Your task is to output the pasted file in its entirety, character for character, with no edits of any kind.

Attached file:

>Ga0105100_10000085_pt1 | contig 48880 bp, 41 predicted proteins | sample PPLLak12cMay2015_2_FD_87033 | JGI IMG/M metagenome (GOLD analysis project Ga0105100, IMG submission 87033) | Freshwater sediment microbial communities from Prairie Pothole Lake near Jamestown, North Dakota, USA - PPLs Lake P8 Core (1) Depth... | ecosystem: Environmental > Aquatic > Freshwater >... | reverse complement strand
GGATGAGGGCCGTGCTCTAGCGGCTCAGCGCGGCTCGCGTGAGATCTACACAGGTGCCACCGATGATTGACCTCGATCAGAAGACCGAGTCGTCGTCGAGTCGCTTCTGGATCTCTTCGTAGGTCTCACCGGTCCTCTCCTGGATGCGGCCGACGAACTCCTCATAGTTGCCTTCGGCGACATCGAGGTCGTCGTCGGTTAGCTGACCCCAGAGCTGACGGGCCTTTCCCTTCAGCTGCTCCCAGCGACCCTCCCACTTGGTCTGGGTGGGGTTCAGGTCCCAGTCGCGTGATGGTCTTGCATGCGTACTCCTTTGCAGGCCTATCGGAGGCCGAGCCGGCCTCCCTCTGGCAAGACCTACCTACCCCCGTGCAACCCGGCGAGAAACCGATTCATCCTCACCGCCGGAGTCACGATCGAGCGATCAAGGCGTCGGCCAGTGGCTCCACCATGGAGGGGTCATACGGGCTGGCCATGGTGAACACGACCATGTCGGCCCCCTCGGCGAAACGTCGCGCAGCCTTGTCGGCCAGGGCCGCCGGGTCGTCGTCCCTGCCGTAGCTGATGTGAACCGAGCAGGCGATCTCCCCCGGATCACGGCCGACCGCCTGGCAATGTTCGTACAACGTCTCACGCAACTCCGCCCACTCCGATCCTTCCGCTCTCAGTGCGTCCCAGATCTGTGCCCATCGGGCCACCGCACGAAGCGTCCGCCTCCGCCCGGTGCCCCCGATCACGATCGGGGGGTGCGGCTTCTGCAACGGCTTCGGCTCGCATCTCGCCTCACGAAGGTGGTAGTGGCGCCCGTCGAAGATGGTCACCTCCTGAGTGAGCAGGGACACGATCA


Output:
>Ga0105100_10000085_pt1 | contig 48880 bp, 41 predicted proteins | sample PPLLak12cMay2015_2_FD_87033 | JGI IMG/M metagenome (GOLD analysis project Ga0105100, IMG submission 87033) | Freshwater sediment microbial communities from Prairie Pothole Lake near Jamestown, North Dakota, USA - PPLs Lake P8 Core (1) Depth... | ecosystem: Environmental > Aquatic > Freshwater >... | reverse complement strand
GGATGAGGGCCGTGCTCTAGCGGCTCAGCGCGGCTCGCGTGAGATCTACACAGGTGCCACCGATGATTGACCTCGATCAGAAGACCGAGTCGTCGTCGAGTCGCTTCTGGATCTCTTCGTAGGTCTCACCGGTCCTCTCCTGGATGCGGCCGACGAACTCCTCATAGTTGCCTTCGGCGACATCGAGGTCGTCGTCGGTTAGCTGACCCCAGAGCTGACGGGCCTTTCCCTTCAGCTGCTCCCAGCGACCCTCCCACTTGGTCTGGGTGGGGTTCAGGTCCCAGTCGCGTGATGGTCTTGCATGCGTACTCCTTTGCAGGCCTATCGGAGGCCGAGCCGGCCTCCCTCTGGCAAGACCTACCTACCCCCGTGCAACCCGGCGAGAAACCGATTCATCCTCACCGCCGGAGTCACGATCGAGCGATCAAGGCGTCGGCCAGTGGCTCCACCATGGAGGGGTCATACGGGCTGGCCATGGTGAACACGACCATGTCGGCCCCCTCGGCGAAACGTCGCGCAGCCTTGTCGGCCAGGGCCGCCGGGTCGTCGTCCCTGCCGTAGCTGATGTGAACCGAGCAGGCGATCTCCCCCGGATCACGGCCGACCGCCTGGCAATGTTCGTACAACGTCTCACGCAACTCCGCCCACTCCGATCCTTCCGCTCTCAGTGCGTCCCAGATCTGTGCCCATCGGGCCACCGCACGAAGCGTCCGCCTCCGCCCGGTGCCCCCGATCACGATCGGGGGGTGCGGCTTCTGCAACGGCTTCGGCTCGCATCTCGCCTCACGAAGGTGGTAGTGGCGCCCGTCGAAGATGGTCACCTCCTGAGTGAGCAGGGACACGATCA